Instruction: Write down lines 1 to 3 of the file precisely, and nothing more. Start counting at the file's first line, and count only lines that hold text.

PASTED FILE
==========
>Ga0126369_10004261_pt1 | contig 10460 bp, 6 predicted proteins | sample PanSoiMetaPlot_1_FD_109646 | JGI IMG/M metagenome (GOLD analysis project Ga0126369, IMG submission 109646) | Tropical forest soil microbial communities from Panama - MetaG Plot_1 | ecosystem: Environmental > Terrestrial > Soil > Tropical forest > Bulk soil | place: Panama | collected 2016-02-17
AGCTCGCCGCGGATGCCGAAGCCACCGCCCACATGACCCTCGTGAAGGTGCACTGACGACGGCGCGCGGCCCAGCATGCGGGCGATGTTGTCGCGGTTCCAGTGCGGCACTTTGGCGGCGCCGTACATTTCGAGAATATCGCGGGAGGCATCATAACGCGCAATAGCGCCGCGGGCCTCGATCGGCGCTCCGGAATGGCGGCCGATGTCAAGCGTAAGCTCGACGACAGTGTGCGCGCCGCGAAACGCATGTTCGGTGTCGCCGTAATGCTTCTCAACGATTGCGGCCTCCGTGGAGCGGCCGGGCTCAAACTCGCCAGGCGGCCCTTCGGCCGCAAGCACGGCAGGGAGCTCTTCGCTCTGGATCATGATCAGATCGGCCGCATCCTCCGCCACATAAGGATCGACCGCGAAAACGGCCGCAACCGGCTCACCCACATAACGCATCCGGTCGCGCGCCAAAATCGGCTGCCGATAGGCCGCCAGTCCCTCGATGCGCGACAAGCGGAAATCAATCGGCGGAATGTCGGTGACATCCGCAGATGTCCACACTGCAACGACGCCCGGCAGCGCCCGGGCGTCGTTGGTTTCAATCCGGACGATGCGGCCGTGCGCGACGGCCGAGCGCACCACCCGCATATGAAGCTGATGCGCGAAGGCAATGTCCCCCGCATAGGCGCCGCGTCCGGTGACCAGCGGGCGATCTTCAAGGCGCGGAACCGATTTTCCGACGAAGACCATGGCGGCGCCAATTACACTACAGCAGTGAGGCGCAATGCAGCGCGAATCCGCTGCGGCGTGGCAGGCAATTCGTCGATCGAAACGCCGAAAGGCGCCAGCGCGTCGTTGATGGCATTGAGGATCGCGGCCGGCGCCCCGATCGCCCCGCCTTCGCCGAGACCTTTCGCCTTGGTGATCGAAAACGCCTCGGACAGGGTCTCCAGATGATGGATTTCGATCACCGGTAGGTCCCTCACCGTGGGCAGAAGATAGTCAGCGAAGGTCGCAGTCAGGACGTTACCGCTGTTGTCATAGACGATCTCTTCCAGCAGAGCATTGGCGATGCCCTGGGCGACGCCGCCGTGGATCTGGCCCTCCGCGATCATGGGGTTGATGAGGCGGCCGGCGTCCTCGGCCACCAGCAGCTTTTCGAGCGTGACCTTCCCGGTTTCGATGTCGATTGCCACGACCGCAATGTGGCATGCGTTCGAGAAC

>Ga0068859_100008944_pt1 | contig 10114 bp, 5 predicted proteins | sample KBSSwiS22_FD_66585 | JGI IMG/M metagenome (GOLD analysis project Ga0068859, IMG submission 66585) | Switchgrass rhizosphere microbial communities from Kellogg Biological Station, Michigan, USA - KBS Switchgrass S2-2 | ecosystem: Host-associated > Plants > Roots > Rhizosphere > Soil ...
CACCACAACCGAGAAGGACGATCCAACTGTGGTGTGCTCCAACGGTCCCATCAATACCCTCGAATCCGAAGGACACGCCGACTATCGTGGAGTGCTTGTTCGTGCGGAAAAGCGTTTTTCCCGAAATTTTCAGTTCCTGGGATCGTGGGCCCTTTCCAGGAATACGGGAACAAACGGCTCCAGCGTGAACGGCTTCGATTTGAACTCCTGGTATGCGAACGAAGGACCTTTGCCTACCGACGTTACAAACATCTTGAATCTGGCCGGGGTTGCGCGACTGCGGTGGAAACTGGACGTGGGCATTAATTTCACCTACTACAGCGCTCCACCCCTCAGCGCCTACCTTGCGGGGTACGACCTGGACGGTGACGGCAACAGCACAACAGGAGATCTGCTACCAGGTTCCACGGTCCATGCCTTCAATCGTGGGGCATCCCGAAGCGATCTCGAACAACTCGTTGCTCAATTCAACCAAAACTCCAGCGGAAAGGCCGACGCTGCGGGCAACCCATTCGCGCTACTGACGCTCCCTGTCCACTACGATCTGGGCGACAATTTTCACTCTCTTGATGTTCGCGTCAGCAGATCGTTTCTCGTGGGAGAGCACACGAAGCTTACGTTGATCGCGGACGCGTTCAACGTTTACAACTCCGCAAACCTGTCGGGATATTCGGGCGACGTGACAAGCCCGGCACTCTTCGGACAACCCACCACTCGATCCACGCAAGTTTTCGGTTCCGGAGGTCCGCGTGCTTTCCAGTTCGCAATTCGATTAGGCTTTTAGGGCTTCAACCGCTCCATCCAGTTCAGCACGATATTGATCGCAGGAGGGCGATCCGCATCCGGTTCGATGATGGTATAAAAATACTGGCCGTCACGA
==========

>Ga0126369_10004261_pt1 | contig 10460 bp, 6 predicted proteins | sample PanSoiMetaPlot_1_FD_109646 | JGI IMG/M metagenome (GOLD analysis project Ga0126369, IMG submission 109646) | Tropical forest soil microbial communities from Panama - MetaG Plot_1 | ecosystem: Environmental > Terrestrial > Soil > Tropical forest > Bulk soil | place: Panama | collected 2016-02-17
AGCTCGCCGCGGATGCCGAAGCCACCGCCCACATGACCCTCGTGAAGGTGCACTGACGACGGCGCGCGGCCCAGCATGCGGGCGATGTTGTCGCGGTTCCAGTGCGGCACTTTGGCGGCGCCGTACATTTCGAGAATATCGCGGGAGGCATCATAACGCGCAATAGCGCCGCGGGCCTCGATCGGCGCTCCGGAATGGCGGCCGATGTCAAGCGTAAGCTCGACGACAGTGTGCGCGCCGCGAAACGCATGTTCGGTGTCGCCGTAATGCTTCTCAACGATTGCGGCCTCCGTGGAGCGGCCGGGCTCAAACTCGCCAGGCGGCCCTTCGGCCGCAAGCACGGCAGGGAGCTCTTCGCTCTGGATCATGATCAGATCGGCCGCATCCTCCGCCACATAAGGATCGACCGCGAAAACGGCCGCAACCGGCTCACCCACATAACGCATCCGGTCGCGCGCCAAAATCGGCTGCCGATAGGCCGCCAGTCCCTCGATGCGCGACAAGCGGAAATCAATCGGCGGAATGTCGGTGACATCCGCAGATGTCCACACTGCAACGACGCCCGGCAGCGCCCGGGCGTCGTTGGTTTCAATCCGGACGATGCGGCCGTGCGCGACGGCCGAGCGCACCACCCGCATATGAAGCTGATGCGCGAAGGCAATGTCCCCCGCATAGGCGCCGCGTCCGGTGACCAGCGGGCGATCTTCAAGGCGCGGAACCGATTTTCCGACGAAGACCATGGCGGCGCCAATTACACTACAGCAGTGAGGCGCAATGCAGCGCGAATCCGCTGCGGCGTGGCAGGCAATTCGTCGATCGAAACGCCGAAAGGCGCCAGCGCGTCGTTGATGGCATTGAGGATCGCGGCCGGCGCCCCGATCGCCCCGCCTTCGCCGAGACCTTTCGCCTTGGTGATCGAAAACGCCTCGGACAGGGTCTCCAGATGATGGATTTCGATCACCGGTAGGTCCCTCACCGTGGGCAGAAGATAGTCAGCGAAGGTCGCAGTCAGGACGTTACCGCTGTTGTCATAGACGATCTCTTCCAGCAGAGCATTGGCGATGCCCTGGGCGACGCCGCCGTGGATCTGGCCCTCCGCGATCATGGGGTTGATGAGGCGGCCGGCGTCCTCGGCCACCAGCAGCTTTTCGAGCGTGACCTTCCCGGTTTCGATGTCGATTGCCACGACCGCAATGTGGCATGCGTTCGAGAAC

>Ga0068859_100008944_pt1 | contig 10114 bp, 5 predicted proteins | sample KBSSwiS22_FD_66585 | JGI IMG/M metagenome (GOLD analysis project Ga0068859, IMG submission 66585) | Switchgrass rhizosphere microbial communities from Kellogg Biological Station, Michigan, USA - KBS Switchgrass S2-2 | ecosystem: Host-associated > Plants > Roots > Rhizosphere > Soil ...